Preen Mixes High-Tech Prints and Lace Inspired by Virginia Woolf

The London-based duo behind rising label Preen took inspiration from the works of Virginia Woolf to concoct a refreshingly original collection that mixed the futuristic with the old-fashioned.

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A look from Preen's Spring 2012 collection.
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The London-based duo Justin Thornton and Thea Bregazzi of rising label Preen took inspiration from the works of Virginia Woolf to concoct a refreshingly original collection that mixed the futuristic with the old-fashioned.
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The collection boasts an utterly original combination of prints in the form of pixelated pastels and black lace. "We were talking about how we wanted spring to be light, and we wanted it to have a sense of romance," says Bregazzi. "But we still wanted it to be modern … and something new."
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The main inspiration for the collection came from the work of author Virginia Woolf. "We were looking at colors and the elements of colors and talking about florals and how to do floral in a new way, and we're reading Virginia Woolf and it's all about time traveling and changing genders," explains Bregazzi. "So it all somehow came together."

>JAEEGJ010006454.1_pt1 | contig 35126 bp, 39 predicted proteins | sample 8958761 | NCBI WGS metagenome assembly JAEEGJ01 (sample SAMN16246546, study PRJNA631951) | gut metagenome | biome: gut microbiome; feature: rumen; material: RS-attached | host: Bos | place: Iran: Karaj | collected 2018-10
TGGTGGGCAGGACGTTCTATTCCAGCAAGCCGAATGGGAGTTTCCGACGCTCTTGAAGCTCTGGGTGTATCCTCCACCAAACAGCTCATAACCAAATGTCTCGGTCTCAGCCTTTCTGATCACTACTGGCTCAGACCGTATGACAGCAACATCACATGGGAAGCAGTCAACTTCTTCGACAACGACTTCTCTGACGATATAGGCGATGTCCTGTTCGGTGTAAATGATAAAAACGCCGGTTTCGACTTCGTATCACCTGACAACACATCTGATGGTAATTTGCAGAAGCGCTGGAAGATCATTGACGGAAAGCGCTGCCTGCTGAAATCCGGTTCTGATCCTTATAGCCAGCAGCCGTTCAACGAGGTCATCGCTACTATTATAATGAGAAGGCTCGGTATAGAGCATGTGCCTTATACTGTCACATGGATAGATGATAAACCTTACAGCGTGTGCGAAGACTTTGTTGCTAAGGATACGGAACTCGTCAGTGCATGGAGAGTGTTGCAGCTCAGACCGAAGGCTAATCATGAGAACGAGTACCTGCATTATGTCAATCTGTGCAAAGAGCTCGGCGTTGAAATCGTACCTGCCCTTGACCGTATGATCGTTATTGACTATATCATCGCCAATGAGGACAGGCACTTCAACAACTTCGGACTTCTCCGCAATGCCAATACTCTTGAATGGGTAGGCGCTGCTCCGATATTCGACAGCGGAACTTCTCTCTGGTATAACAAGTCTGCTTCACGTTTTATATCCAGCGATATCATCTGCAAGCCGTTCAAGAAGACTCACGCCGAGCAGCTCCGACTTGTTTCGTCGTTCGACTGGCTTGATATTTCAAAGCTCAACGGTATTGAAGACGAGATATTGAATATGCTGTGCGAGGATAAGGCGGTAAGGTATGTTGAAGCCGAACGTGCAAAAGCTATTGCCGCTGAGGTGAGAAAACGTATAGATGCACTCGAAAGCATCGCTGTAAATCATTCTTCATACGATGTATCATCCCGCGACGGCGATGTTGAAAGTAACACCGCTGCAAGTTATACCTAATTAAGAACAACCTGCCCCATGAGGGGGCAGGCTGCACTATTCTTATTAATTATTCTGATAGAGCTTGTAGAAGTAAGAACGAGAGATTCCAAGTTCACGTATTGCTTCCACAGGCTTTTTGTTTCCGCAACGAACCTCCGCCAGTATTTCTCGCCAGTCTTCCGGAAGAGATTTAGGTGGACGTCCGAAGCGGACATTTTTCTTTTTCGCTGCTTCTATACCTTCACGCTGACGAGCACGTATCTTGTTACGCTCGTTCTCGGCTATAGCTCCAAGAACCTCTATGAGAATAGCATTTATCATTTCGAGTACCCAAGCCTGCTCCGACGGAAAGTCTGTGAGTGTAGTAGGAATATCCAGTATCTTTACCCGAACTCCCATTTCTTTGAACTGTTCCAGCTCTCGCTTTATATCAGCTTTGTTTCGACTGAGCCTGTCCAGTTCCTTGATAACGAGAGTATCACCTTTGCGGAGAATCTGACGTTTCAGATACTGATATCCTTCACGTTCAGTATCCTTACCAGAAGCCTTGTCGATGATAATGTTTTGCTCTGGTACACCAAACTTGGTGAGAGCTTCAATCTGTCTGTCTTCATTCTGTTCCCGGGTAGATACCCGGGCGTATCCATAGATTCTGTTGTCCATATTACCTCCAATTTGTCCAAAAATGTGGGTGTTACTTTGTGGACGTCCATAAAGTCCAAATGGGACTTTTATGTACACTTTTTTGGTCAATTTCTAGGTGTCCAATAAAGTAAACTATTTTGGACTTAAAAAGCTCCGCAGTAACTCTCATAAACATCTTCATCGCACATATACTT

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The pixelated-looking pastels came from a decidedly low-tech source: "We were playing a lot with prints -- doing a lot of photo-copying, doing it by hand, and enlarging things, and pixels started to happen," explains Bregazzi. "[The patterns] started to pixel-late, and we thought, 'Oh great, that's it in its purest form.' And then we sort of built up from there."
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The addition of lace, according to Thornton, came from Woolf's social set -- the Bloomsbury set. "But then we've made it very geometric and like black and white on all the colors."
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One of Preen's signature elements has become a bit of detailing at the waist, either in the form of a delicate ruffle or a more modern-looking peplum waist. "We always thought it was quite flattering," says Bregazzi. "It's kind of retro in some things, but we wanted to bring it forward, to modernize it. We wanted something feminine but not too girly. We wanted it to still be strong."
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Of the evening-worthy offerings toward the end of the runway presentation, Thornton explains: "We had sequins at the end because we wanted to add a slight organic-ness to all the geometry."
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Preen was chosen as one of Aldo's "Rise" labels, and so the designers were able to collaborate on several pairs of eye-catching footwear. "It was nice to develop everything from the heel to the shoe shape to the strapping," says Thornton. Bregazzi countered: "We came with all these wild ideas -- molded plastic heels and things like that, and they realized them for us."
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